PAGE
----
Sembcorp’s Wong says: “The $5 billion is aimed at providing the infrastructure that will support the ‘third switch’, to support developing low-carbon feedstock solutions. We’re positioning ourselves for low-carbon feedstock imports from the region, and carbon trading. For instance, if the monies are directed at providing transmission infrastructure, that could help us bring in [low-carbon] electricity.”

See also: KIT’s trustee-manager announces second EFR within a year, says EGM resolutions are DPU-accretive

The “switches” Wong refers to are: the first switch from oil to natural gas, seen as a transition fuel; and the second switch to solar power. In Singapore, Sembcorp has a solar farm in Tengeh. In December, Sembcorp was awarded a contract by JTC to generate 117MWp from solar energy on Jurong Island, to support industrial estates. The solar deployment on Jurong Island will cover 60ha of interim vacant land, and the rooftops of five JTC buildings, including the Jurong Rock Caverns above-ground facilities and Jurong Island Checkpoint.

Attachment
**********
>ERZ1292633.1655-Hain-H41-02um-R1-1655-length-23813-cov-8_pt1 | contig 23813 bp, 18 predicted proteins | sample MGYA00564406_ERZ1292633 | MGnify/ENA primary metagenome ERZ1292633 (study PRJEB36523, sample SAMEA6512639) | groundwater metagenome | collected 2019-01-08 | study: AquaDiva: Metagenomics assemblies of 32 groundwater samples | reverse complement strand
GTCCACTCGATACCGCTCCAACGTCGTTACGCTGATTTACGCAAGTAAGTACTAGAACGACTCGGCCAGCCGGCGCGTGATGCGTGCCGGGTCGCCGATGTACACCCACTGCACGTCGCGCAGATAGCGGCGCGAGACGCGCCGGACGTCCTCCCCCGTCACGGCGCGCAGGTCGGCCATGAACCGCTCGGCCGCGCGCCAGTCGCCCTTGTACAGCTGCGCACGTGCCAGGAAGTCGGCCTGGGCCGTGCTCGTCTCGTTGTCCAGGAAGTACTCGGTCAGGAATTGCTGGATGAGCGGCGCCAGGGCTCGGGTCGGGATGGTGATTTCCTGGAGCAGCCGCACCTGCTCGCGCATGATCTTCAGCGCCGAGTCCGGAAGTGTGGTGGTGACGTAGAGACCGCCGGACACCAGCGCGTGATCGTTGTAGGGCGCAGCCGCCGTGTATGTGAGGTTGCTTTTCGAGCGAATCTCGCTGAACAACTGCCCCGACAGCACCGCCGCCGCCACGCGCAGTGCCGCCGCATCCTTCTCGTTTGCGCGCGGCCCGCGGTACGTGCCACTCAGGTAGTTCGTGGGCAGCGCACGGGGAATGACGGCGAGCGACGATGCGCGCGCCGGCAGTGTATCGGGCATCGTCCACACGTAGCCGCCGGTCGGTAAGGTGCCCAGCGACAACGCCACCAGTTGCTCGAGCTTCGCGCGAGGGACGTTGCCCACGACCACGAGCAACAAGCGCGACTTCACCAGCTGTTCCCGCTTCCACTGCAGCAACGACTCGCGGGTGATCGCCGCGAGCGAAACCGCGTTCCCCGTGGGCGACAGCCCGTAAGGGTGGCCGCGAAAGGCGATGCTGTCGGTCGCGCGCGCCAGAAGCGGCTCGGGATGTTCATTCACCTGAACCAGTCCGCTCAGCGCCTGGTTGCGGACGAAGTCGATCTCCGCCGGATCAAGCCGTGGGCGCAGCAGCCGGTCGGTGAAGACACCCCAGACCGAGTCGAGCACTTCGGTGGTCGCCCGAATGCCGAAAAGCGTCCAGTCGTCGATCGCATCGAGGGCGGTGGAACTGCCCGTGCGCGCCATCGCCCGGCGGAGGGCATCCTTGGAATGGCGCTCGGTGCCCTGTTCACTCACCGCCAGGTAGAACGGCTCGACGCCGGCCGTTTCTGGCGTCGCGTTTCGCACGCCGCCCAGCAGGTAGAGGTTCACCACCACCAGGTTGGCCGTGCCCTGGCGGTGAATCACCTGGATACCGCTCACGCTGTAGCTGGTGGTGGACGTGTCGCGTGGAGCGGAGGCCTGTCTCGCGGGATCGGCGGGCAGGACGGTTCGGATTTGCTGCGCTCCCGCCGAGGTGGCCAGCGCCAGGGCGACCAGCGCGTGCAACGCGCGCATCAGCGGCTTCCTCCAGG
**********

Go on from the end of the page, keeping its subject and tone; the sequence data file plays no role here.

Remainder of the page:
The third switch is to explore ways to tap on regional power grids to access cost competitive energy. Singapore needs transmission infrastructure, to bring low-carbon electricity to the island from solar farms in the region, and most notably from Australia, where finance is required for the Australia-Asia PowerLink cable project.

Keppel vs Sembcorp

See also: Keppel signs MOU with Mitsui Fudosan to develop data centres in Japan and Southeast Asia

When asked if Sembcorp would go down Keppel’s asset-light model of growing assets under management and relying on fee income for stable earnings and cash flow, Wong says, on the sidelines of a results briefing on Feb 20: “What we are focusing on now are our targets announced on Nov 6, 2023. The strategy is to find ways to fund our growth and to enhance our returns. There are various ways of capital management that can get us there.”

Back in 2022, Keppel revealed its Vision 2030, and last year, Keppel group CEO Loh Chin Hua announced a restructure that transformed Keppel from a conglomerate to an alternatives asset manager, albeit focusing still on familiar sectors such as infrastructure, green energy transformation and urban solutions.